Outside of the US Soccer DA I’ve seen plenty of club directors promote and allow coaches to be very creative to develop players and to run their sessions in accordance to what they believe needs to be accomplished. I never coached to win at the youth levels. Yes winning brings joy and confidence at times but at the risk of long term player development? No thank you. I’ve coached plenty of players both in Italy and the US that have gone on to join the FIGC or the DA and other top level clubs over the years only to be told by parents that while its great visibility for them and higher competition levels. The training provided isn’t all the best and plenty of great coaches don’t get the opportunity to coach at the higher level for one reason or another.

There is a lot of talent that might shift to other sports during this moment. The real question is: How will they attract the superb talent to come back from a broken system?

Pay to play at its finest! No wonder we cant field 11 U17 or U19 players out of 329 million US citizens!!!

For years the U.S. model has been going down the wrong road for the wrong reason, now if we could get rid of these over priced “Franchise Youth Soccer Clubs” that say they are here for the kids (LOL). If your there for. Kids why does it cost the parents thousands more dollars for 2 nights a week training for 3 hours. Total. Congrats US soccer your making progress.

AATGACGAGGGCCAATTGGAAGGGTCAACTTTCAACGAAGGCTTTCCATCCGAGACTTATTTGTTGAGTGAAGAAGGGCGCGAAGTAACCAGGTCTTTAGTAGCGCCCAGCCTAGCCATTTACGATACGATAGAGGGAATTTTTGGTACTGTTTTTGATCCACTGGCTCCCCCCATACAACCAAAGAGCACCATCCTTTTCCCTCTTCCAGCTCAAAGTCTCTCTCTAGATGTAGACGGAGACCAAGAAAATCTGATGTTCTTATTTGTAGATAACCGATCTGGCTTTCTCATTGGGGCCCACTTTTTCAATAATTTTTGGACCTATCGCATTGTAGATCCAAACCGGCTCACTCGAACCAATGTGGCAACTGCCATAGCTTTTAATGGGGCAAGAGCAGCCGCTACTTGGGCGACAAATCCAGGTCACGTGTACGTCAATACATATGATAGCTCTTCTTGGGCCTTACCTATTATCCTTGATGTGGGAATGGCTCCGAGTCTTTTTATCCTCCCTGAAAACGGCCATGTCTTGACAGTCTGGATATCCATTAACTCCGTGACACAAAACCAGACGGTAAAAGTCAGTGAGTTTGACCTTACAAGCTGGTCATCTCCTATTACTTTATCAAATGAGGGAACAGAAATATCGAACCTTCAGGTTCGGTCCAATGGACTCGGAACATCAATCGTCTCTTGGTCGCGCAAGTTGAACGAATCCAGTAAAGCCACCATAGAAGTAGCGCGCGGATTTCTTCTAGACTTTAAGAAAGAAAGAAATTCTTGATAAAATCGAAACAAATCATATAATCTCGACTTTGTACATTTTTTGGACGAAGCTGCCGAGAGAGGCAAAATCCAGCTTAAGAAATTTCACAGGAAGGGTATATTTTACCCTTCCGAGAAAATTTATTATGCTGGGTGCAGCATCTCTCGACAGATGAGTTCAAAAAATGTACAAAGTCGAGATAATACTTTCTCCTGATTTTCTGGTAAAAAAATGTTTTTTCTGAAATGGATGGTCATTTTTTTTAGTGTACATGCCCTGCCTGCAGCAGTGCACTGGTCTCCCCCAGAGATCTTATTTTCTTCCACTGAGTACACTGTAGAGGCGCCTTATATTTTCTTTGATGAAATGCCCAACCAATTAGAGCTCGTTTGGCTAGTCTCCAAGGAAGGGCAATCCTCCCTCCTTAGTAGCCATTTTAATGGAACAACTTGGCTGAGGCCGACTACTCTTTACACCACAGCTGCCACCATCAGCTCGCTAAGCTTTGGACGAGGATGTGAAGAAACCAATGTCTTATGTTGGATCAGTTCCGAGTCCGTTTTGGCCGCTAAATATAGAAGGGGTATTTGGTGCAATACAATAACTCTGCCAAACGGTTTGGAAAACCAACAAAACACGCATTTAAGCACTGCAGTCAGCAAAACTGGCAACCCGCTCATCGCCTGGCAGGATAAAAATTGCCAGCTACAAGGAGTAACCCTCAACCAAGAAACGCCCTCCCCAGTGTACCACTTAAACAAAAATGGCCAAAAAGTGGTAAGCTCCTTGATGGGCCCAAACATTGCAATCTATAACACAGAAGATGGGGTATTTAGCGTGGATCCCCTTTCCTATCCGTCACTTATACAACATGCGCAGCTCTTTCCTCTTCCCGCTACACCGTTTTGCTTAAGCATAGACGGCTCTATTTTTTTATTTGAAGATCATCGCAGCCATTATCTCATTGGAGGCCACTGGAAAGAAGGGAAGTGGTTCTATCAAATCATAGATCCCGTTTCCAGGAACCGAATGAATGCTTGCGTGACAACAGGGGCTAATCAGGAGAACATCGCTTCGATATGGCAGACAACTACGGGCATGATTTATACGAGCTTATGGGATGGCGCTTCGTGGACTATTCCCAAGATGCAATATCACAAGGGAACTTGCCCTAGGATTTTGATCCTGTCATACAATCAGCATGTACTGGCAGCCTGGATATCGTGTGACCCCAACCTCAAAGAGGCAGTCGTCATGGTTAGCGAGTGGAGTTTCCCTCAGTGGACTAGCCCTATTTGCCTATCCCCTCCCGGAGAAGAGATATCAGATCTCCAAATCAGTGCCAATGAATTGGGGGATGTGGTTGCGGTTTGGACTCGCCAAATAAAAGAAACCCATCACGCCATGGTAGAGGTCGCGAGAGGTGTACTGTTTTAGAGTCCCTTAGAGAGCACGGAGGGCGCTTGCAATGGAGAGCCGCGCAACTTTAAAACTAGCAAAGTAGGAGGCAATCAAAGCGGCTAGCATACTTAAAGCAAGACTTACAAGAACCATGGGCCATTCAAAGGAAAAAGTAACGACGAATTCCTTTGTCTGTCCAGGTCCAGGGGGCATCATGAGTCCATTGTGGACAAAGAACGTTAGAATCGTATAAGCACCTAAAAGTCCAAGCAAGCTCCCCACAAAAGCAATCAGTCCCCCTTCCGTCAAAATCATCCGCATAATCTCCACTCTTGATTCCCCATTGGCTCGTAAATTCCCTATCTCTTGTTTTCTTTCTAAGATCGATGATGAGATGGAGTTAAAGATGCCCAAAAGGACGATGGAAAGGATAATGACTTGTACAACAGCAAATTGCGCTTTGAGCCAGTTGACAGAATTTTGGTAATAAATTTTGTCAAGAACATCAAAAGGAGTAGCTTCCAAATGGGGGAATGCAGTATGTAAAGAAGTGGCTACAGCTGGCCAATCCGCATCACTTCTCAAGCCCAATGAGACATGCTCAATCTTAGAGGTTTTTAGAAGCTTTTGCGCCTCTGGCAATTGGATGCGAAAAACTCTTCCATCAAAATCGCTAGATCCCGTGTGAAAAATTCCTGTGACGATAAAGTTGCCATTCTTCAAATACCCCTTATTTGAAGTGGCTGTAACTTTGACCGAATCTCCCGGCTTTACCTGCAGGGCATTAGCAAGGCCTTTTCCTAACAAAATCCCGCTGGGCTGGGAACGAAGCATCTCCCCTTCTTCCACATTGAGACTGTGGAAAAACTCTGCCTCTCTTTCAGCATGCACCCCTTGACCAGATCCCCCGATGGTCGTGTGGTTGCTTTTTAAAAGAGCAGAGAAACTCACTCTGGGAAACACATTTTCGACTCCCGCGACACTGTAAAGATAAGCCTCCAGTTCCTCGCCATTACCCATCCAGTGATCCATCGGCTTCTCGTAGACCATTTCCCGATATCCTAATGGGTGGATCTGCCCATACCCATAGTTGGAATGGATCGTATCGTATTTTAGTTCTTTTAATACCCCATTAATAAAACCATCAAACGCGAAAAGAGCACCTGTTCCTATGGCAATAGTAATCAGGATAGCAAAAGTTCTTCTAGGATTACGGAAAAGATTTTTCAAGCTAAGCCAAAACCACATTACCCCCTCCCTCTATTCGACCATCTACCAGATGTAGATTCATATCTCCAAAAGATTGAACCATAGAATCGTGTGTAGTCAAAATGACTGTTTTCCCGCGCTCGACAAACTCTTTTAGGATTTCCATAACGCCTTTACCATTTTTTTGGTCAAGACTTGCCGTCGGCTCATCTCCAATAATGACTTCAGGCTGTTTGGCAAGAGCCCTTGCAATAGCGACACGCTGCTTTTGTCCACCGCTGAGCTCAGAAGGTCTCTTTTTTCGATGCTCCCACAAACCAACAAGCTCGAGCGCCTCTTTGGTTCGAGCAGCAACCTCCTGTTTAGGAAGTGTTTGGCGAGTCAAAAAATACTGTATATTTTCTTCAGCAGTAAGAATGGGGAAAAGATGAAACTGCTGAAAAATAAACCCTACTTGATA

Time to start a real soccer development culture like that in Europe. Focused around professional clubs without the huge pay to play programs, franchises and barrel scrapers that are just after mom and dads pocketbook content.
The best players will migrate and play for pro-related clubs (USL Championship and MLS) where player rights can be sold just like the leading soccer countries around the world. The non-elite players can continue to play in local and state leagues. This can be the start of something great for soccer in the United States, that seems to strive in every other world class sport but Soccer!


MLS Academy:
There aren’t enough details yet to understand the differences between the DA and the MLS-A. One of the main questions will be how they decide what non-MLS clubs to compete within this pre-professional environment, while at the same time, not ostracizing their current/potential fan base? However, it is exciting to see MLS try and tackle the elite player pathway programming since they are the ones who have the most to gain (in theory).

USL Championship Academy:
Nothing less than a prime division USL team academy would work (Championship).
Each club will seek to field one youth team, that’s primarily composed by top local U15 to U19 players. Building a direct link to the USL Championship senior team is a great idea, but what are the costs? Will only the rich boy and girl be able to play?

My concerns for both the above:
1) how successful will this be if it’s not their core business?
2) if you are choosing your local competitors, how do you not ostracize clubs that don’t get selected which serve as your current fan base?

I think it can work, but one will need great diplomacy skills and I am sure that won’t be the case in every market.

The DA is gone! Can we finally change the youth soccer model in the United States please!!

Rick Zucchi
ZEE Soccer Academy